Everyone, of course, wants to be happy. People do all kinds of things to achieve that. But I believe that there is actually a simple way to be happy. If you do it, you are pretty much guaranteed to be happy. Do you want to know what it is? Simple: Be grateful for what you have. You might have heard this before. In fact, you might have heard this so often that it begins to lose its meaning. But think about it. Where does unhappiness come from? It most likely comes from thinking about what you don’t have. You think you need something in order to be happy and you don’t have it, so you become unhappy. You say something like, “If only I have <something you don’t have>, then I will be happy.”
A while back I wrote an article about grit. Grit is defined as “perseverance and passion for long-term goals,” and it’s a common trait amongst great people. Read their biographies and you will see that they all have grit. From the definition, you can see that an essential component of grit is having long-term goals. Why? Because you must have something to strive towards. You must have something that you want to achieve. Without long-term goals, there is no grit. Why You Should Have Long-Term Goals Here are the benefits of having long-term goals:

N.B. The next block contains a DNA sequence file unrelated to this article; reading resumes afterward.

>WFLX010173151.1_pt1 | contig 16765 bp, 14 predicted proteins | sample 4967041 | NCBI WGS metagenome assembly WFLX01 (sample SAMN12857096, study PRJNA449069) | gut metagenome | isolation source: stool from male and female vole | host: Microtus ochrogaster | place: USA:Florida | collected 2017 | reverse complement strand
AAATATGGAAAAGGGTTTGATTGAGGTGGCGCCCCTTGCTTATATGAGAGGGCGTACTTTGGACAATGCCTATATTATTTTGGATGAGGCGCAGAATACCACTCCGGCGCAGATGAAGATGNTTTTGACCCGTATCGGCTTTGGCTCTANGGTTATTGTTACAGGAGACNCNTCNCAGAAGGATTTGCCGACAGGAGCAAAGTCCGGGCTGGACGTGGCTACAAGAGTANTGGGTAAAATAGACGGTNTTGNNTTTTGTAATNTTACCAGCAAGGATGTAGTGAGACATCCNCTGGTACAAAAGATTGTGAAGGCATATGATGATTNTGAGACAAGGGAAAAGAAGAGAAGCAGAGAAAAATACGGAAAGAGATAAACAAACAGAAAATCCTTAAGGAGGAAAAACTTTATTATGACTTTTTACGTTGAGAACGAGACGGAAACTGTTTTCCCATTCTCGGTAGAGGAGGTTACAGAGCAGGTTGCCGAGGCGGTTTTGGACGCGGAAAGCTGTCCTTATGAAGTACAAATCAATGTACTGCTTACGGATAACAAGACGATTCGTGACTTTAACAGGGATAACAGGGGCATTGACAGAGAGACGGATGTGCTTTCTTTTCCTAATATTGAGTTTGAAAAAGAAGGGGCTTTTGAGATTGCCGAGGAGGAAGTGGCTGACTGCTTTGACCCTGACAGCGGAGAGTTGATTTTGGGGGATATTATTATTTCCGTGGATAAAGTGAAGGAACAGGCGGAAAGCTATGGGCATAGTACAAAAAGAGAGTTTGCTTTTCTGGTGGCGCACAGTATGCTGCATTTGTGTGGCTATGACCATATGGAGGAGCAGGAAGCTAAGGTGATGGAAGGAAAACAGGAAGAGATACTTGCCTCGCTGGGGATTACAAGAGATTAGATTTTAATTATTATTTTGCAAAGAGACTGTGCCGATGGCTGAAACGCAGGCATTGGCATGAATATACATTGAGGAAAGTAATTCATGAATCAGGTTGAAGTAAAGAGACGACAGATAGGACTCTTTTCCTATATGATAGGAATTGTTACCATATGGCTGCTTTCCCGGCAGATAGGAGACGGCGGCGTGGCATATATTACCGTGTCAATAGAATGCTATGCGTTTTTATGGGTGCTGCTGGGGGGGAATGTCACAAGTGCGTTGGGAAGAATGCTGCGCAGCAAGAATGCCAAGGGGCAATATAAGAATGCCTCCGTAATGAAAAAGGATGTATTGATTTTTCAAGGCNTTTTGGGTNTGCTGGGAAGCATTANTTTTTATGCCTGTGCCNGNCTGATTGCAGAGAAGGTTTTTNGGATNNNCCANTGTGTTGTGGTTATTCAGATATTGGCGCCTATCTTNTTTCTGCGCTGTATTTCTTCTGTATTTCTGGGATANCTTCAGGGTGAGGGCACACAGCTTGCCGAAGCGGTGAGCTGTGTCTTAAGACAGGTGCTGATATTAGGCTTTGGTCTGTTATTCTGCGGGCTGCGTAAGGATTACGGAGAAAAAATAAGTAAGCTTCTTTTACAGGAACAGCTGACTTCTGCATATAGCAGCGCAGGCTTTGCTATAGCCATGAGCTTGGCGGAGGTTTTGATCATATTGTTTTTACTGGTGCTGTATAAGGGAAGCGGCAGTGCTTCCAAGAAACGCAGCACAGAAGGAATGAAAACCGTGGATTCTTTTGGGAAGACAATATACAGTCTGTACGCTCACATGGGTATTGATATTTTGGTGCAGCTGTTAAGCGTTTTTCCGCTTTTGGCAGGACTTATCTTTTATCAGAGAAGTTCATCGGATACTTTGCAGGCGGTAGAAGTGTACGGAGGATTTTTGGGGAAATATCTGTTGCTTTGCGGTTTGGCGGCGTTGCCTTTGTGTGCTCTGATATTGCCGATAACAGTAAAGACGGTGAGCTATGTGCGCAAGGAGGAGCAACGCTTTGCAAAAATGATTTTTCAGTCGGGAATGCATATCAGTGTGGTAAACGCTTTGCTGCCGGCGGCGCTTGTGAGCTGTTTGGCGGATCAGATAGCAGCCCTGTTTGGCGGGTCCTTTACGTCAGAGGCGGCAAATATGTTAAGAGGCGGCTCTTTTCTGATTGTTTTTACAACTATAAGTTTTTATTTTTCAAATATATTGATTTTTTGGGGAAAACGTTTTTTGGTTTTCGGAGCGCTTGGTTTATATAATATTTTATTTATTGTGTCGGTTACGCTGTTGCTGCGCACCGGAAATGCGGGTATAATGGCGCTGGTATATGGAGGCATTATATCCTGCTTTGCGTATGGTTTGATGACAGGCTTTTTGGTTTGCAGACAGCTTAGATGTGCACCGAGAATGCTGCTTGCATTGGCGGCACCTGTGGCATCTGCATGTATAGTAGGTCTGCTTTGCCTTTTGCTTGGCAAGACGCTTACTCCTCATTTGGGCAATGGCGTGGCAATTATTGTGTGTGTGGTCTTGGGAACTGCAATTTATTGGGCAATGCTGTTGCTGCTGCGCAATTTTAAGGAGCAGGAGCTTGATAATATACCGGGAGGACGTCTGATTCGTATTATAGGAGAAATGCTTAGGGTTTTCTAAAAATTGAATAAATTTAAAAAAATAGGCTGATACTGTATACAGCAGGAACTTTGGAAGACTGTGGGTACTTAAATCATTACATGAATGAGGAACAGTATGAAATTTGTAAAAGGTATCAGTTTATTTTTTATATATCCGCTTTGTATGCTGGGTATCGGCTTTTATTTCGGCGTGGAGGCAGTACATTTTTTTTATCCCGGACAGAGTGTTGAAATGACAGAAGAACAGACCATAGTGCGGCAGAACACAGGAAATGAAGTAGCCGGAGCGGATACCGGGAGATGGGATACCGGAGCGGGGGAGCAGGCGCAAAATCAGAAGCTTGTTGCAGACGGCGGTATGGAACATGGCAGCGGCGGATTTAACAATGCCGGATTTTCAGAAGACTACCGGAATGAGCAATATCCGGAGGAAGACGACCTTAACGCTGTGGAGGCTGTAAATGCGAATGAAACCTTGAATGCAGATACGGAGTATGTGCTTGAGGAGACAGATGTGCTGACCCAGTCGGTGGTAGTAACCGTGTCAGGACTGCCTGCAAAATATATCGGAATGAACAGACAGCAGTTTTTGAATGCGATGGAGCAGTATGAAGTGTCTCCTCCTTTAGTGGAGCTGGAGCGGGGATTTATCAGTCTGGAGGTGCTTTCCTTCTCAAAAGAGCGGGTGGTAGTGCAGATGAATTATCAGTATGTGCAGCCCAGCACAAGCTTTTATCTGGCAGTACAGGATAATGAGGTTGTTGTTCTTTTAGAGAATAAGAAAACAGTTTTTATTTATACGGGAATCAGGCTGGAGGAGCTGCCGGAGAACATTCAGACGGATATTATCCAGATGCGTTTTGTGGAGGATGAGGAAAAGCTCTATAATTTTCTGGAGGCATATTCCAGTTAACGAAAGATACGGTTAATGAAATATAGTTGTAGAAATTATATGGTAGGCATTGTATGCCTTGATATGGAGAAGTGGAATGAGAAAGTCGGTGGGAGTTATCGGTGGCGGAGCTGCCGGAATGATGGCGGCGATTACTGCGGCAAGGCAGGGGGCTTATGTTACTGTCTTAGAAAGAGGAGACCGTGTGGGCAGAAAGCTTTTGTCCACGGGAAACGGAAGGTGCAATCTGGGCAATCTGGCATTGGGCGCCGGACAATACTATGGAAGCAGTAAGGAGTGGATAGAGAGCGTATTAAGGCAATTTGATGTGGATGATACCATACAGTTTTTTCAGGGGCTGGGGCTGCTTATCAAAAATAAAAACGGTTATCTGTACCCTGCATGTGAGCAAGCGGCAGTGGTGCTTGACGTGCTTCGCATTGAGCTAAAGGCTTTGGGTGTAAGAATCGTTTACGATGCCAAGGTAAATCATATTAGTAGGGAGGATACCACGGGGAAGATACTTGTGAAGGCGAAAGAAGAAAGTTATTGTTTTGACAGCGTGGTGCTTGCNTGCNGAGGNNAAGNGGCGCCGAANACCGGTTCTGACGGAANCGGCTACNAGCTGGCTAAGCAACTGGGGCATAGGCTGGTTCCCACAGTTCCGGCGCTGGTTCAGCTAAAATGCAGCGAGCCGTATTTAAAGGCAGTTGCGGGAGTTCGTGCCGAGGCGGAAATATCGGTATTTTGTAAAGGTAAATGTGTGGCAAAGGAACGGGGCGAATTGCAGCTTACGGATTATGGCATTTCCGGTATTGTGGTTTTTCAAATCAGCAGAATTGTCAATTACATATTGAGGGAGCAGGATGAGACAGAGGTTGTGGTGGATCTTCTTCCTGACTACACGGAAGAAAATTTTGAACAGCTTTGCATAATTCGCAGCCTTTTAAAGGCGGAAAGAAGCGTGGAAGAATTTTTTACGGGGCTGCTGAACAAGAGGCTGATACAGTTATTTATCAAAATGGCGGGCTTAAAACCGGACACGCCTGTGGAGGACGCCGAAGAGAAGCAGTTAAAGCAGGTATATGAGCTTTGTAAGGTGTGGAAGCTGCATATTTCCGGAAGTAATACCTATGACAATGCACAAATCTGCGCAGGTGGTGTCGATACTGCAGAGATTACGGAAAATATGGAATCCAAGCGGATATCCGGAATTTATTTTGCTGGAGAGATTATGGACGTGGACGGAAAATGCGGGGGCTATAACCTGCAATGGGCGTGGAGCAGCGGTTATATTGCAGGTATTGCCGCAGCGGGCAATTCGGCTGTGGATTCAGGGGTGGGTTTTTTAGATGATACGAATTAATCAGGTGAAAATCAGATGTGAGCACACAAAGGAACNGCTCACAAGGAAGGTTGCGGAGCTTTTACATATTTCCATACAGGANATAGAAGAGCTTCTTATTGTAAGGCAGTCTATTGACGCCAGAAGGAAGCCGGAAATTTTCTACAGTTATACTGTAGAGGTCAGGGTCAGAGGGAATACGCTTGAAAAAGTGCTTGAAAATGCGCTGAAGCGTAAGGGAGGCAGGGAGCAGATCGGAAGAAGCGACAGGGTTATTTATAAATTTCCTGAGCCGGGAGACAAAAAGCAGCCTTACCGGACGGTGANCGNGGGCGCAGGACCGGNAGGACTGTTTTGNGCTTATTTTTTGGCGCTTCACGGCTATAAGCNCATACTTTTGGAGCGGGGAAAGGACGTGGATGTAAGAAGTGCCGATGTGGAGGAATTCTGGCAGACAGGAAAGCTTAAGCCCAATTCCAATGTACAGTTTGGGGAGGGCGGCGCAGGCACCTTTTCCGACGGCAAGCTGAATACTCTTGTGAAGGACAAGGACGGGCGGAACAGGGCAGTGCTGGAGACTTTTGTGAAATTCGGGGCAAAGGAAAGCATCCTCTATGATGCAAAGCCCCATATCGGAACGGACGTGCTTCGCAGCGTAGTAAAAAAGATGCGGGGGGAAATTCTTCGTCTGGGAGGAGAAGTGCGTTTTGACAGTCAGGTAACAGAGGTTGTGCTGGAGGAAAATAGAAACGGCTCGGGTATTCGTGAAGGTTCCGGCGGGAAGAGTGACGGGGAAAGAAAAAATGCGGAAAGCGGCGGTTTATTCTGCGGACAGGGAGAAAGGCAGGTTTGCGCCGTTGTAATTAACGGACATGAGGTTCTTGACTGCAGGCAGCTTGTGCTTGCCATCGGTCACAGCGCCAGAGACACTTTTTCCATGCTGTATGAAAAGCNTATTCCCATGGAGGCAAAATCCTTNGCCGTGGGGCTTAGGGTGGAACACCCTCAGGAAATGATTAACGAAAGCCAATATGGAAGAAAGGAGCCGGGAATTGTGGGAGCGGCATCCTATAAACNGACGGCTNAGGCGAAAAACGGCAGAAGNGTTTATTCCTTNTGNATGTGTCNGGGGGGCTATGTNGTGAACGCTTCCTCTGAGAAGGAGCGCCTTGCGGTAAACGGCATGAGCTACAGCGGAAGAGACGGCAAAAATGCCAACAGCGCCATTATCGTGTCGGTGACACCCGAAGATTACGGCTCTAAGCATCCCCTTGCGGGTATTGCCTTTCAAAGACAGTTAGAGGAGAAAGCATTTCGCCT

As you might know, I joined Toastmasters a few months ago. My motivation is to improve my public speaking skills while also expanding my social circle. I’ve learned many things from the experience. One of them is what I call the “evaluation mindset.” Since the first time I joined, I was instantly impressed by the culture of evaluation in Toastmasters. There are several speakers in each meeting, and every speaker has an evaluator who will evaluate his or her speech. In addition, there is also a general evaluator who will evaluate the overall quality of the meeting.
What do you think is the secret to exponential success? What do you think makes some people more and more successful over time? The answer, I believe, is momentum. Momentum is the key to exponential success. I became aware of it a few months ago when I read The 21 Irrefutable Laws of Leadership by John Maxwell. There he put momentum as one of his leadership laws. Momentum is something you must build in your organization if you want to succeed as a leader. The idea resonated even more with me when I read EntreLeadership by Dave Ramsey. He also emphasizes the importance of having momentum as a key factor for success.